health

4 reasons you should tell a therapist about your problems, instead of a friend.

Jansen Newman Institute
Thanks to our brand partner, Jansen Newman Institute

I’d been feeling off for weeks, just down and grumpy and really pessimistic about everything. Nothing anyone said could lift me out of it, I would wake up in the middle of the night crying, without really understanding why.

I talked to my friends about it, they all knew I wasn’t doing very well. And they were all really nice about it. But nothing I did, no one I talked to, seemed to make a difference.

My best friend told me to go and talk to a professional. So, after I developed psoriasis on my forehead that my GP said was probably stress related, I decided it was time to do something about it.

When I sat down in the therapist’s office the first thing she asked me was: “So, what’s been going on?”

I guess because I’d never met this woman before and I felt completely anonymous, for the first time I began to really talk about what was going on in my head. About all the things that were making me feel angry, sad and anxious.

For a long time, I had been keeping a lot of it to myself. Because I was worried I’d sound like a whinger, or that my friend’s problems were more important than mine, or that people would worry about me.

But as I sat in that office with the stiff grey carpet and closed blinds, I began to feel immeasurable relief.

benefits of therapy
People don’t really know how to listen anymore. “In western cultures we are becoming increasingly fragmented and listening is a dying art,” Bales says. Image via iStock.

It turned out that talking to a therapist was the best thing I could have done, and it was way more helpful than talking to a friend.

This might come as a surprise to you, like it did to me, but counsellor and psychotherapist Fiona Bales says there are many reasons why talking to a professional can make all the difference.

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Here are just a few.

1. A therapist is a trained listener.

People don’t really know how to listen anymore. “In western cultures we are becoming increasingly fragmented and listening is a dying art,” Bales says.

“People were listening for an average of 12 seconds in 2000 and that’s dropped down to eight seconds in 2013. That’s one second less than a goldfish.”

We also don’t remember a lot of what we hear.

“We only recall about 50 percent of what we’ve heard in a conversation,” Bales says.

All that listening trouble means that when you’re talking to a friend, even if it might seem like they’re hearing you, they probably aren’t really.

“People listen to reply. We might be preparing a response, trying to change the other person or to fix them. That’s not always in the best interest of someone who’s feeling a bit down.”

But the way a therapist is trained to listen is different.

“You listen with one purpose… to allow the other person to empty their heart. That in itself is very healing,” Bales says.

benefits of therapy
“All that listening trouble means that when you’re talking to a friend, even if it might seem like they’re hearing you, they probably aren’t really.” Image: iStock.

2. People have opinions and prejudices they always bring to the conversation.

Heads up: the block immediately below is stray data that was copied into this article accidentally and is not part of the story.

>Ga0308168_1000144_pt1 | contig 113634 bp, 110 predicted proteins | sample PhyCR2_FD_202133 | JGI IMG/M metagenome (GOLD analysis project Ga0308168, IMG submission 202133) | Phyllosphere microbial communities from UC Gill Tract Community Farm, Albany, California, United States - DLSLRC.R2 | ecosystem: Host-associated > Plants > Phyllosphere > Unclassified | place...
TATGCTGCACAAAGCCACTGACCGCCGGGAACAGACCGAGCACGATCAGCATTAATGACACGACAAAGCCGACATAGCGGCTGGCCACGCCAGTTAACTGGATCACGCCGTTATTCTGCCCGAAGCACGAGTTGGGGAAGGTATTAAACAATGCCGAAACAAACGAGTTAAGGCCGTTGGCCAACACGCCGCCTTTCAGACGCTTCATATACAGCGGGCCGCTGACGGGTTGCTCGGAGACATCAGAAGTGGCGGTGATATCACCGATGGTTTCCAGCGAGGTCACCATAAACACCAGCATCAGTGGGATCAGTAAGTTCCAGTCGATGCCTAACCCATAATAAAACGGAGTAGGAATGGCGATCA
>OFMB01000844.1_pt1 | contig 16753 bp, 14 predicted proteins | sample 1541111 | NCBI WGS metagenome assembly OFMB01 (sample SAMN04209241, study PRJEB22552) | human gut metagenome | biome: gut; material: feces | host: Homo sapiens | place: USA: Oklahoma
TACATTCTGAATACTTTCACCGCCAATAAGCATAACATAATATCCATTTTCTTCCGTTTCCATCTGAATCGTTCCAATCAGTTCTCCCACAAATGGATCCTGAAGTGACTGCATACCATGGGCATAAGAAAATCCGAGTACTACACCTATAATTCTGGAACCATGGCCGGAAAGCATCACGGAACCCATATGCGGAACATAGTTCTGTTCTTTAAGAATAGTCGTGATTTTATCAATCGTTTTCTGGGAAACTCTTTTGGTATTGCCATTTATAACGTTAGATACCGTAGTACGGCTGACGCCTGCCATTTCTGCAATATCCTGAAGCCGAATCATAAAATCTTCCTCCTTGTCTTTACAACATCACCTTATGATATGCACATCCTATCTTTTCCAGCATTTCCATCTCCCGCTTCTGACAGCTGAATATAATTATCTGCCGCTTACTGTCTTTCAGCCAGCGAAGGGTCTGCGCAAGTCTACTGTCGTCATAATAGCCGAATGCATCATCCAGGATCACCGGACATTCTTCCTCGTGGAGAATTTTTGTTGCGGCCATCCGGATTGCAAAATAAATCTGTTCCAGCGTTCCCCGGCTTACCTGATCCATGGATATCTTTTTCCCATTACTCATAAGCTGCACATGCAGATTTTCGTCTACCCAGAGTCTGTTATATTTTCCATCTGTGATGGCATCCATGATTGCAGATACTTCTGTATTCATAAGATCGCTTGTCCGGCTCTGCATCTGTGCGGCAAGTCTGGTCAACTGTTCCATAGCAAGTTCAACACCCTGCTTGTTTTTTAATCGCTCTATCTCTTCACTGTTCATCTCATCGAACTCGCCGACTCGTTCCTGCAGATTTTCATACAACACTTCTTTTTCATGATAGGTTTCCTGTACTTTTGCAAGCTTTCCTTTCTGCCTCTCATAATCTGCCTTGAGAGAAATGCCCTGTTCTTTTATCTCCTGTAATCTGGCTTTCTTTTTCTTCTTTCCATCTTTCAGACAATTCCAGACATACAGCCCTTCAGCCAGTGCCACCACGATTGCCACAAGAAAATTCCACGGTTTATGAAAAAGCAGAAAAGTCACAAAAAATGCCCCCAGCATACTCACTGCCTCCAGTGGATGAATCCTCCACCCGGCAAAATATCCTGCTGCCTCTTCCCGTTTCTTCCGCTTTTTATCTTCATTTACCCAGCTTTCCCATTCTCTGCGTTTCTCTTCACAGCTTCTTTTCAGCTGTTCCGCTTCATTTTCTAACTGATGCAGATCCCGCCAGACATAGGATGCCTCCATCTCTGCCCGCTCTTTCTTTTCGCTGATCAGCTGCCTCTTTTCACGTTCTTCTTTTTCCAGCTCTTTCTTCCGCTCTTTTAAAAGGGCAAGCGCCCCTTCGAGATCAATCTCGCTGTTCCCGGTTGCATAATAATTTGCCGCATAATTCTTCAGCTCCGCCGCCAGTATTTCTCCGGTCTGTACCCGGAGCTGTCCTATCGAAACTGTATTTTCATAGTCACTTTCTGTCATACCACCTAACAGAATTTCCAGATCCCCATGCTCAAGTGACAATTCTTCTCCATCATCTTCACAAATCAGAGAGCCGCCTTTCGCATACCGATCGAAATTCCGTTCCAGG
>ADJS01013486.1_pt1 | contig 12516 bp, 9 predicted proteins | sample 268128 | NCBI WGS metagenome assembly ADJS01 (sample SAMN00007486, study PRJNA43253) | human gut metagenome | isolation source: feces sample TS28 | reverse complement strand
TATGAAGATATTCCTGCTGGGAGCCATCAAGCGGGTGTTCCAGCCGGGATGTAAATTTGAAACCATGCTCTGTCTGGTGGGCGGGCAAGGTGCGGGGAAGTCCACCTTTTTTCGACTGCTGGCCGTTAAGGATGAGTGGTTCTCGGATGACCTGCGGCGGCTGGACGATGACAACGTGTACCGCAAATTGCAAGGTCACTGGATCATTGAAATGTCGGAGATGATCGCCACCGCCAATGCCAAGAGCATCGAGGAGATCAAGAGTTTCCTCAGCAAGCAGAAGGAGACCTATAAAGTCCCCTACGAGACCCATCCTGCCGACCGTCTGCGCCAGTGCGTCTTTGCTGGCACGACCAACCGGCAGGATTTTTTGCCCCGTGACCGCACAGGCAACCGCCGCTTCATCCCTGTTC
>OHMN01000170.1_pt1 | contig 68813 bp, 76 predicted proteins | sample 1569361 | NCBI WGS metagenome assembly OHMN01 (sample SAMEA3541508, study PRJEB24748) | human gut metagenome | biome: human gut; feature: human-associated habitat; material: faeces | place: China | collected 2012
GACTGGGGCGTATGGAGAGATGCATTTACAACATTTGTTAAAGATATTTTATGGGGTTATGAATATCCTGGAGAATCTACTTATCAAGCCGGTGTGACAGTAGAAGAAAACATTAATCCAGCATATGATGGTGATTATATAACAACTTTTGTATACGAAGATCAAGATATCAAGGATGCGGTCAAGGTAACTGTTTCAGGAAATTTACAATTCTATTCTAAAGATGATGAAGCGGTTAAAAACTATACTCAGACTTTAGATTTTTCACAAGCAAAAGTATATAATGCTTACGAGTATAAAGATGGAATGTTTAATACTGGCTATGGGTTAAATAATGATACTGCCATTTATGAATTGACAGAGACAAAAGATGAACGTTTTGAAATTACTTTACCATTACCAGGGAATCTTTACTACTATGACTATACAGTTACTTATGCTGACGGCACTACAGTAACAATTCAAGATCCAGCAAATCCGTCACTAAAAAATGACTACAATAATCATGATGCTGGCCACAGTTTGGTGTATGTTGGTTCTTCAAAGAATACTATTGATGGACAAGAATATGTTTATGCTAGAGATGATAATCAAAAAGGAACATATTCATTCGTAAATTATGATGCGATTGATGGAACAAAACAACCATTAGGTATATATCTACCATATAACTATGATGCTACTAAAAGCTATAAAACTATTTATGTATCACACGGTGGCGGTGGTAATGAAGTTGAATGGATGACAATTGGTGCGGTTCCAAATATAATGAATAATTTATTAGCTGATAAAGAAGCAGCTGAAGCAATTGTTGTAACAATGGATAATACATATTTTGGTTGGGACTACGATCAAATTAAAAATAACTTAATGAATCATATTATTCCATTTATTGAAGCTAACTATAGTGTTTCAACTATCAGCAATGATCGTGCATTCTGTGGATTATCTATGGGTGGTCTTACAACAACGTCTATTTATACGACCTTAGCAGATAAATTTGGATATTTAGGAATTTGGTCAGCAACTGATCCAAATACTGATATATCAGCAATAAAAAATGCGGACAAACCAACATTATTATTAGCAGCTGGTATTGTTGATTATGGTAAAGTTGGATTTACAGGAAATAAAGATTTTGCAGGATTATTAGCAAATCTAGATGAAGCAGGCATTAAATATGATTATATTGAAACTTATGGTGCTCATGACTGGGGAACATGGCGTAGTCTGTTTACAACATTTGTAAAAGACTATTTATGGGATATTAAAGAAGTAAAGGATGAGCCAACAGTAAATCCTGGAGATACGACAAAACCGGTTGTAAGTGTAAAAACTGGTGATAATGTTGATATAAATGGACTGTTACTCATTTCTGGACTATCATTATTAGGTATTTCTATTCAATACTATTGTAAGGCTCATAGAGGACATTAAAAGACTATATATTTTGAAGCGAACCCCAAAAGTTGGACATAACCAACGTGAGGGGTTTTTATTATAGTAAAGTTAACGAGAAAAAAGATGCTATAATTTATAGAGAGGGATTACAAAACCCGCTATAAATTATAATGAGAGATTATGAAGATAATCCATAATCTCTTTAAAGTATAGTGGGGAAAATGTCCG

You might be trying to listen to your friends without judgement, but the truth is we all have ideas and expectations about how people should feel and behave and it’s really hard to leave those at the door.

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“When you’re listening to someone else we’re filtering everything through our own personal biases and world view and even with all the best intentions we may be reinforcing their beliefs that don’t support them anymore,” Bales says.

Bales teaches mindfulness, and uses the concept in therapy to help people.

“I think it really does offer us a new way to be with our suffering. Suffering is part of the human condition. We all go through it and it isn’t permanent,” she says.

“Mindfulness based therapy is becoming the third wave of psychology. We just allow the thoughts to be there without judging them.

“Our culture doesn’t have much time for the darker deeper feelings such as loss, despair, anger, and rage, we tend to push them down. But therapists can allow that safe transformational space to let those hurt feelings percolate without trying to fix them.”

3. A professional can tell when talking may not be enough.

One in four women will go through a mental illness in their life, and just talking may not do enough to help.

“There are and there will always be a percentage of the population where medication will be a useful and viable alternative,” Bales says.

Identifying when that might be the case is absolutely not something a friend is equipped to do.

“For some people, medication creates a floor which they cannot fall through any further.”

Creating that floor then give the person the constancy they need to work through their problems.

4. You can say whatever you want, and no one will ever find out.

Friends can’t always be trusted to keep confidences, and that can make sharing your problems with them tricky. They might not even mean to let something slip, but suddenly people might know things about you that you don’t want them to.

That’s never going to happen with a professional.

“While speaking to a friend can be comforting, therapists are bound by ethical guidelines and number one is confidentiality and safety,” Bales says.

Your friends are always going to be there, and to want to help you. And in some cases that’s all you’ll need. But it’s important to understand that therapists use a set of tools that friends just don’t have.

Sometimes you need a little extra support.

For me, the decision to talk to a professional changed everything. It might just do the same for you.

How has speaking to a therapist helped you?

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